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Press Release

Oakland Resident Pleads Guilty To Attempting To Illegally Export Firearms And Night Vision Rifle Scopes To The Sultanate Of Oman

For Immediate Release
U.S. Attorney's Office, Northern District of California
Man Disassembled and Wrapped Firearms in Aluminum Foil before Hiding Them Inside a Shipping Container at the Port of Oakland

SAN FRANCISCO – Oakland resident Fares Abdo Al Eyani, 40, pleaded guilty in federal court in San Francisco to one count of conspiring to export defense articles and seven counts of attempting to export defense articles, announced United States Attorney Ismail J. Ramsey, Assistant Attorney General for the Department of Justice National Security Division Matthew G. Olsen, Federal Bureau of Investigation Special Agent in Charge Robert K. Tripp, and Homeland Security Investigations Special Agent in Charge Tatum King. The plea was accepted by the Hon. Charles R. Breyer, U.S. District Judge.

According to the plea agreement, Al Eyani admitted he acquired no less than four firearms, with magazines and ammunition, and at least 44 rifle scopes, monoculars, and goggles with night vision capabilities in 2019. In November 2019, Al Eyani attempted to send the firearms to the Sultanate of Oman in shipping containers departing from the Port of Oakland. He concealed the firearms by disassembling them, wrapping them in aluminum foil, and then secreting them within automobiles inside the shipping container. Then, in December 2019, Al Eyani attempted to export the 44 rifle scopes, monoculars, and goggles to the Sultanate of Oman in two shipping containers departing from the Port of Oakland. Law enforcement searched the containers and seized the firearms, the magazines, and the ammunition, as well as the 44 rifle scopes, monoculars, and goggles with night vision capabilities. These actions thwarted Al Eyani’s unlawful scheme.

The commercial export of arms, ammunitions, implements of war and defense articles and services from the United States is governed by the Arms Export Control Act (“AECA”), 22 U.S.C. § 2778, and its attendant regulations, the International Trafficking in Arms Regulations (“ITAR”), 22 C.F.R. §§ 120-130. The AECA authorizes the President, among other things, to control the export of “defense articles” deemed critical to the national security and foreign policy interests of the United States. The AECA also authorizes the President to designate goods as “defense articles,” require licenses for the export of such articles, and promulgate regulations for the export of such articles. By executive order, the President has delegated this authority to the United States Department of State, Bureau of Political-Military Affairs, Directorate of Defense Trade Controls (“DDTC”). Accordingly, the DDTC has promulgated regulations under the AECA, known as the ITAR. The ITAR defines a “defense article” as any item on the United States Munitions List (“USML”). Persons desiring to export items on the USML from the United States to a place overseas must first register with the DDTC and obtain individual export licenses prior to any shipment abroad.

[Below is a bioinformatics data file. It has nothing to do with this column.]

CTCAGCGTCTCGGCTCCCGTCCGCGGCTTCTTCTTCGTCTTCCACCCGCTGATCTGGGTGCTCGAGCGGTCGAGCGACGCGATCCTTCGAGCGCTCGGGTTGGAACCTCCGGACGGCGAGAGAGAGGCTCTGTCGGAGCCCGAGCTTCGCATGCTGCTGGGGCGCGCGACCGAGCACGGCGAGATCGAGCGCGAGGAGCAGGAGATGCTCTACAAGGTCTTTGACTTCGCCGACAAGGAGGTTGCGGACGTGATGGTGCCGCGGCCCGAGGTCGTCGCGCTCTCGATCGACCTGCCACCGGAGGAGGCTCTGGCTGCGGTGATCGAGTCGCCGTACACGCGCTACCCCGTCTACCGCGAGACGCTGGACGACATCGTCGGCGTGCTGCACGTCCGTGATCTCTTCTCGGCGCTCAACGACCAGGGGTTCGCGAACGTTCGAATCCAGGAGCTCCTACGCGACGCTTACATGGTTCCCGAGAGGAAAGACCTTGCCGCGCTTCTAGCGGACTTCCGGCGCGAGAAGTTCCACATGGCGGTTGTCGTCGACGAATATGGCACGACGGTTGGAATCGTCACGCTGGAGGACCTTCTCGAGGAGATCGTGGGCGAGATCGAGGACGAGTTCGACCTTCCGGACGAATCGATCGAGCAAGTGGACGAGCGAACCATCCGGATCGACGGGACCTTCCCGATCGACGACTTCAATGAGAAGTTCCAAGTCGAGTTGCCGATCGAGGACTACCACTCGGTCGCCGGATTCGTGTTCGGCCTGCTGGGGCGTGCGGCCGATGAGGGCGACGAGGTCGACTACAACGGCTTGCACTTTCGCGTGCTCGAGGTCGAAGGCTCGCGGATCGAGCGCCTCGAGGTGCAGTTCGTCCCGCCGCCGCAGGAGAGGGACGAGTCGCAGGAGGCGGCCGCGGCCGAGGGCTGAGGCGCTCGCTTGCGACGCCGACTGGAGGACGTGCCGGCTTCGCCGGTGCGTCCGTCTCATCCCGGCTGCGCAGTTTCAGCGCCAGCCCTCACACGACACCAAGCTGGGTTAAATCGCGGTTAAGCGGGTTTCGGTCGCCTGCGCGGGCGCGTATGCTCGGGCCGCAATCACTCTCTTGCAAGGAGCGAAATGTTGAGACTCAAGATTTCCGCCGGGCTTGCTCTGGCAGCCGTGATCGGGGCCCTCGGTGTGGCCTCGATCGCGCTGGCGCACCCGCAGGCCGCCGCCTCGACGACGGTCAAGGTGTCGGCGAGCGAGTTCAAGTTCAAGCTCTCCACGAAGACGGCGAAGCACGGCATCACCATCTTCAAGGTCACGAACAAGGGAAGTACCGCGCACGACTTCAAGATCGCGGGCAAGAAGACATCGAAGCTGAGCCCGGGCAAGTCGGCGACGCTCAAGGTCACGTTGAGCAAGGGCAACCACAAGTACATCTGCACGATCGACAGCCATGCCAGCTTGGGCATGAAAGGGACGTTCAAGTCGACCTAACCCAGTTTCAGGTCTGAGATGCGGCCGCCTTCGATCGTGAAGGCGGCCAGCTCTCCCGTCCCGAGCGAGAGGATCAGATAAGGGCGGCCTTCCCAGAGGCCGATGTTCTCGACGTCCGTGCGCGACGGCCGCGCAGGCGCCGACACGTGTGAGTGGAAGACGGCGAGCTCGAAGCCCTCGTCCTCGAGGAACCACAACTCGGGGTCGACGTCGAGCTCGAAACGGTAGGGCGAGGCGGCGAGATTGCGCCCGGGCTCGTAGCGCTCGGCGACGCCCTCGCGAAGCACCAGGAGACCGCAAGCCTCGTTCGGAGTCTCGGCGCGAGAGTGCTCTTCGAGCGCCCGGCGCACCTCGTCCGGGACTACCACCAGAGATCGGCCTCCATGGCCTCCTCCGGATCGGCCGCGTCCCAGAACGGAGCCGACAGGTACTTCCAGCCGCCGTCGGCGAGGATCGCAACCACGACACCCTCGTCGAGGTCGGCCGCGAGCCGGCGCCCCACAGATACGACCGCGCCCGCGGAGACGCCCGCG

The plea agreement lays out that the four firearms, the magazines, and the ammunition, as well as at least seven of the night-vision rifle scopes, were defense articles prohibited from export without a license by the AECA and the ITAR. Al Eyani did not have a license to export the defense articles.

In a separate plea agreement, Al Eyani’s wife, Saba Mohsen Dhaifallah, 41, also pleaded guilty to making false statements to Federal Bureau of Investigation special agents during the investigation of this matter, in violation of 18 U.S.C. § 1001. Her plea also was accepted by Judge Breyer.

Judge Breyer scheduled Al Eyani’s and Dhailfallah’s sentencing hearings for March 22, 2024, at 9:30 am. Al Eyani faces a maximum sentence of twenty years’ imprisonment and a fine of $1,000,000. Dhaifallah faces a maximum sentence of five years’ imprisonment and a fine of $250,000. In addition, the court may order each defendant to serve an additional period of supervised release, if appropriate. However, any sentence would be imposed by the court after consideration of the U.S. Sentencing Guidelines and the federal statute governing the imposition of a sentence, 18 U.S.C. § 3553.

The National Security and Cybercrime Section of the United States Attorney’s Office for the Northern District of California is prosecuting the case in consultation with the Counterintelligence and Export Control Section of the National Security Division of the Department of Justice. The prosecution is the result of an investigation by the Federal Bureau of Investigation, Homeland Security Investigations, and United States Customs and Border Protection.

Updated December 15, 2023